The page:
Friday, August 28, 2009

This past week the family and I raced off to the Oregon coast for my sister-in-law's wedding. The setting was spectacular. We stayed in a cottage with a huge porch hanging right over the beach; set high enough that the beach combers felt miles away, but close enough that it sounded like the waves would wash right up on the deck. What a great place to sit back with a book and relax to the music of the Pacific Ocean, but alas, I was there for a wedding. If you have been anywhere near the preparations for nuptials you know that there is nothing relaxing about it. It seems the only real moment of tranquility came after the ceremony and celebration were over and the clean up complete, that I sat down in the middle of the deck all alone and watched the blazing amber Sun drop into the Pacific horizon. It is moments like that which seem to put into perspective the bustle of the rest of my life. The fresh ocean breeze, melody of the crashing waves, and a spectacular view. Ahhh, I'm ready for anything now.

Speaking of perspective, I have seen the amazing equipment which we now use to harvest timber from the forest. Compared to centuries past our methods now are incredibly fast, safe and cheap. In our whirlwind trip through Oregon we decided to forgo the beaten path and see the state from the slow roads. This trail brought us to the Logging Museum at Colllier Memorial State Park. What a place; I could have spent hours there gazing at the equipment and envisioning it in use extracting timber more than a hundred years previous. Unfortunately, the rest of the family does not share my enthusiasm. The boys, 7 & 9 years-old, cooled to the outdoor museum nearly as soon as they found out they could not climb and ride the equipment. Heavy equipment in action is way cool, just sitting there doing nothing, not so much. Even my thirteen-year-old daughter, who can hold interest in just about anything, checked out after I explained in minute detail the technique, dangers and difficulty of skidding logs with a steam tractor.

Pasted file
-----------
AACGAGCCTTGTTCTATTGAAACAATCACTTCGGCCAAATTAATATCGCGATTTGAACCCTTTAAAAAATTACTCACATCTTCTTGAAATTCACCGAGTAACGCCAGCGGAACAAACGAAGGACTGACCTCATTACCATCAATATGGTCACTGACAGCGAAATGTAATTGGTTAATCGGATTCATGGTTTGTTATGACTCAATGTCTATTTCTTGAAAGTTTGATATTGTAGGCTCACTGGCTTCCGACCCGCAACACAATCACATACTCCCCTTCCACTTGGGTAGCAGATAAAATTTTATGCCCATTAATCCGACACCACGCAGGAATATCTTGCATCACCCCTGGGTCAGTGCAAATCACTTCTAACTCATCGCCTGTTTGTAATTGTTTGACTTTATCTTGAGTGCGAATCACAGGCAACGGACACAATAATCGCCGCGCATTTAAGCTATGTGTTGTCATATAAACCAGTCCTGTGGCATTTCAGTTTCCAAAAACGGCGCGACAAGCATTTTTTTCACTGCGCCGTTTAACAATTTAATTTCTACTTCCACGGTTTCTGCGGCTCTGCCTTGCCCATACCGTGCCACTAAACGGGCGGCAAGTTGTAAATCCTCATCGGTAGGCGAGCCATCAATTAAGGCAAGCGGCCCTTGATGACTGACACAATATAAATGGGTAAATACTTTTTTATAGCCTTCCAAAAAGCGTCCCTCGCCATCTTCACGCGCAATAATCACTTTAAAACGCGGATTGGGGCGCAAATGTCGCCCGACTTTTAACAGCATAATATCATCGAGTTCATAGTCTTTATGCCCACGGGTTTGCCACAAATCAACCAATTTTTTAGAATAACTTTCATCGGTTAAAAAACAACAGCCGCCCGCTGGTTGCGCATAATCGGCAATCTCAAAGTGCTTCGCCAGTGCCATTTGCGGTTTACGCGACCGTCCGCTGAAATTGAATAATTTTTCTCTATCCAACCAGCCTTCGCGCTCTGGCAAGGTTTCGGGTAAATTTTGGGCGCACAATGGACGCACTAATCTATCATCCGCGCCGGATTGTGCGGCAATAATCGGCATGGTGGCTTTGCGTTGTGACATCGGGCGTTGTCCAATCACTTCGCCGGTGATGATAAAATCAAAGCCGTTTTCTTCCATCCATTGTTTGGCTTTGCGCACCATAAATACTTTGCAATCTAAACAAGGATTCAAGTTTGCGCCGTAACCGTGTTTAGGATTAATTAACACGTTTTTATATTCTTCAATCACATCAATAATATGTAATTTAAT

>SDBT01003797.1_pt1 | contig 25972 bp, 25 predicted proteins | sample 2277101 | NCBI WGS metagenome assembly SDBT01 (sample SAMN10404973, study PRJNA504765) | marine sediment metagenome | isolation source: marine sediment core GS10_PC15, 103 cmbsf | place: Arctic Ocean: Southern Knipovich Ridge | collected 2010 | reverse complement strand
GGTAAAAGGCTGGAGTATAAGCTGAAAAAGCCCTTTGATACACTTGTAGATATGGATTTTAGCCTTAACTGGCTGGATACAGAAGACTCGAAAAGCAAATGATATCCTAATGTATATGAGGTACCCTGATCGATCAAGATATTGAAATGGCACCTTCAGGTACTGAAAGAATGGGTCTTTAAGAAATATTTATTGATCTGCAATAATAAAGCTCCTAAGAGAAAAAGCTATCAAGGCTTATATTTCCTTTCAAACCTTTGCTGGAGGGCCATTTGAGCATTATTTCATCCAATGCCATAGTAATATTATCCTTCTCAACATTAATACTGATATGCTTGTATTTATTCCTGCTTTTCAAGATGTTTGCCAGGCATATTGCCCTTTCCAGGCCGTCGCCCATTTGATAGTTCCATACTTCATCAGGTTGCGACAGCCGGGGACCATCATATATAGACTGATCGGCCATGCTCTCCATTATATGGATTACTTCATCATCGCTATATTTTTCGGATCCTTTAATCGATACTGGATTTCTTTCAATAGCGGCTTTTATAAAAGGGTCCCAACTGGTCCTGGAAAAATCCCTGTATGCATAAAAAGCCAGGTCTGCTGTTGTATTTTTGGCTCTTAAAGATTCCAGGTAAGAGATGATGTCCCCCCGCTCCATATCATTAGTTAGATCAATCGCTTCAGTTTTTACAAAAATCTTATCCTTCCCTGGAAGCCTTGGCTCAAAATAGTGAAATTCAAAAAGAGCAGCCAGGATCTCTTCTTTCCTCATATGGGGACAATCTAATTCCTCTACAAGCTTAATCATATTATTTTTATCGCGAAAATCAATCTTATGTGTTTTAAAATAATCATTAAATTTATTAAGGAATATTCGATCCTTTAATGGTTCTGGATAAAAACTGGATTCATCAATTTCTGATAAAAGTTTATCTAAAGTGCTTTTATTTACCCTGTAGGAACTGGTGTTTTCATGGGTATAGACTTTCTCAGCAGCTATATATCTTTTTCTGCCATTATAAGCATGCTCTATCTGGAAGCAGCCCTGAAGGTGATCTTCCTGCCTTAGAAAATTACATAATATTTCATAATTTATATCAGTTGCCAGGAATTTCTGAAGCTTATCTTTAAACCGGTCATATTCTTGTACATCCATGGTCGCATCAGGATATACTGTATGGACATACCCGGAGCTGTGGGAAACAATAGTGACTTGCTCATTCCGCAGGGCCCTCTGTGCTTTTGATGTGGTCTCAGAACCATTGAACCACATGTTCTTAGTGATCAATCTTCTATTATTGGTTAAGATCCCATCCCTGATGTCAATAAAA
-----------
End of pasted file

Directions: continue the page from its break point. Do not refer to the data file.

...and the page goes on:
Despite the family's lack of enthusiasm it was quite the experience to see the equipment which harvested the timber to build the structures which are now ready for deconstruction, and that same wood redirected to companies like HistoricWoods for remilling into something which would appeal to today's designs. For me, scampering through a maze of logging equipment was as invigorating as those few moments on the deck watching the setting Sun. It was a stunning reminder of how far we have come, and how far we have to go. Those loggers of a hundred years ago removed the timber as fast as they could with no regard for what the long term effect of their actions would be; with such a vast amount of forest land it must have never occurred to them the damage they could do. It took the rest of the century to figure it out and put the brakes on over harvesting. I guess it was fortunate that it was so hard, compared to today, to get the wood out of the forest. I shuddered to think of the damage we could do with today's technology and a century old mentality of disregard for the ecological system that keeps us alive...but, then I remembered there are places in the world where it is happening.

So, after my refreshment at the coastal sunset and perspective adjustment at the logging museum, I go back to work, more invigorated to promote the actions of Reduce, Reuse, and Recycle when it comes to the timber resources of the world, and to give people the options to do these things.

Kyle Moon